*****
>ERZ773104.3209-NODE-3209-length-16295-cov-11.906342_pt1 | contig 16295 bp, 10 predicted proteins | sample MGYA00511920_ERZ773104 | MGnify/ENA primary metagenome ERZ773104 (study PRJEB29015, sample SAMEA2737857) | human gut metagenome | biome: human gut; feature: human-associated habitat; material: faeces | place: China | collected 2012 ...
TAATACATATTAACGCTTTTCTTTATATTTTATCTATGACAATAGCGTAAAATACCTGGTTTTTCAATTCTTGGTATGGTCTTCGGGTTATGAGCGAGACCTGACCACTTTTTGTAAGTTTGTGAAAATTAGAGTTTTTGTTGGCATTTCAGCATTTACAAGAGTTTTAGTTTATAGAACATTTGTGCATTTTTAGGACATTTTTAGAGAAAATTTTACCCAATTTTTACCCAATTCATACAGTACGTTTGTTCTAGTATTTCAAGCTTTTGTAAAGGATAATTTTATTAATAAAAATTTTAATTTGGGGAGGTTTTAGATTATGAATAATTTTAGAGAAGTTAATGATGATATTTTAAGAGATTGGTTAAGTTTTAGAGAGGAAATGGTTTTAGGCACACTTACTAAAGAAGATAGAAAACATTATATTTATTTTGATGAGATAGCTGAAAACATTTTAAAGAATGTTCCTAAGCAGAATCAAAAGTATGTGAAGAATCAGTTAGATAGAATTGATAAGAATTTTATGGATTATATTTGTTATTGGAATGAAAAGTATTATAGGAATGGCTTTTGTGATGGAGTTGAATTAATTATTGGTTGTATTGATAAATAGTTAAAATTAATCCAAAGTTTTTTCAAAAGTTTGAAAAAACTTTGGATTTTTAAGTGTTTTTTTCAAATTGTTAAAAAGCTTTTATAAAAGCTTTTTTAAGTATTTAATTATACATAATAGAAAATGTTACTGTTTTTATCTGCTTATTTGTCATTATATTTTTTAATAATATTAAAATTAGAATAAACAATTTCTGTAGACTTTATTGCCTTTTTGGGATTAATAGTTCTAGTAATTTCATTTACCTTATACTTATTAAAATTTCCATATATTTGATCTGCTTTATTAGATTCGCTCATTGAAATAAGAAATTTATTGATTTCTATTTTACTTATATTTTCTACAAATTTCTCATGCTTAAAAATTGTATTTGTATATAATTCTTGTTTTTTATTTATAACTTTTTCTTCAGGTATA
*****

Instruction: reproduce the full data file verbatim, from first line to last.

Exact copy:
>ERZ773104.3209-NODE-3209-length-16295-cov-11.906342_pt1 | contig 16295 bp, 10 predicted proteins | sample MGYA00511920_ERZ773104 | MGnify/ENA primary metagenome ERZ773104 (study PRJEB29015, sample SAMEA2737857) | human gut metagenome | biome: human gut; feature: human-associated habitat; material: faeces | place: China | collected 2012 ...
TAATACATATTAACGCTTTTCTTTATATTTTATCTATGACAATAGCGTAAAATACCTGGTTTTTCAATTCTTGGTATGGTCTTCGGGTTATGAGCGAGACCTGACCACTTTTTGTAAGTTTGTGAAAATTAGAGTTTTTGTTGGCATTTCAGCATTTACAAGAGTTTTAGTTTATAGAACATTTGTGCATTTTTAGGACATTTTTAGAGAAAATTTTACCCAATTTTTACCCAATTCATACAGTACGTTTGTTCTAGTATTTCAAGCTTTTGTAAAGGATAATTTTATTAATAAAAATTTTAATTTGGGGAGGTTTTAGATTATGAATAATTTTAGAGAAGTTAATGATGATATTTTAAGAGATTGGTTAAGTTTTAGAGAGGAAATGGTTTTAGGCACACTTACTAAAGAAGATAGAAAACATTATATTTATTTTGATGAGATAGCTGAAAACATTTTAAAGAATGTTCCTAAGCAGAATCAAAAGTATGTGAAGAATCAGTTAGATAGAATTGATAAGAATTTTATGGATTATATTTGTTATTGGAATGAAAAGTATTATAGGAATGGCTTTTGTGATGGAGTTGAATTAATTATTGGTTGTATTGATAAATAGTTAAAATTAATCCAAAGTTTTTTCAAAAGTTTGAAAAAACTTTGGATTTTTAAGTGTTTTTTTCAAATTGTTAAAAAGCTTTTATAAAAGCTTTTTTAAGTATTTAATTATACATAATAGAAAATGTTACTGTTTTTATCTGCTTATTTGTCATTATATTTTTTAATAATATTAAAATTAGAATAAACAATTTCTGTAGACTTTATTGCCTTTTTGGGATTAATAGTTCTAGTAATTTCATTTACCTTATACTTATTAAAATTTCCATATATTTGATCTGCTTTATTAGATTCGCTCATTGAAATAAGAAATTTATTGATTTCTATTTTACTTATATTTTCTACAAATTTCTCATGCTTAAAAATTGTATTTGTATATAATTCTTGTTTTTTATTTATAACTTTTTCTTCAGGTATA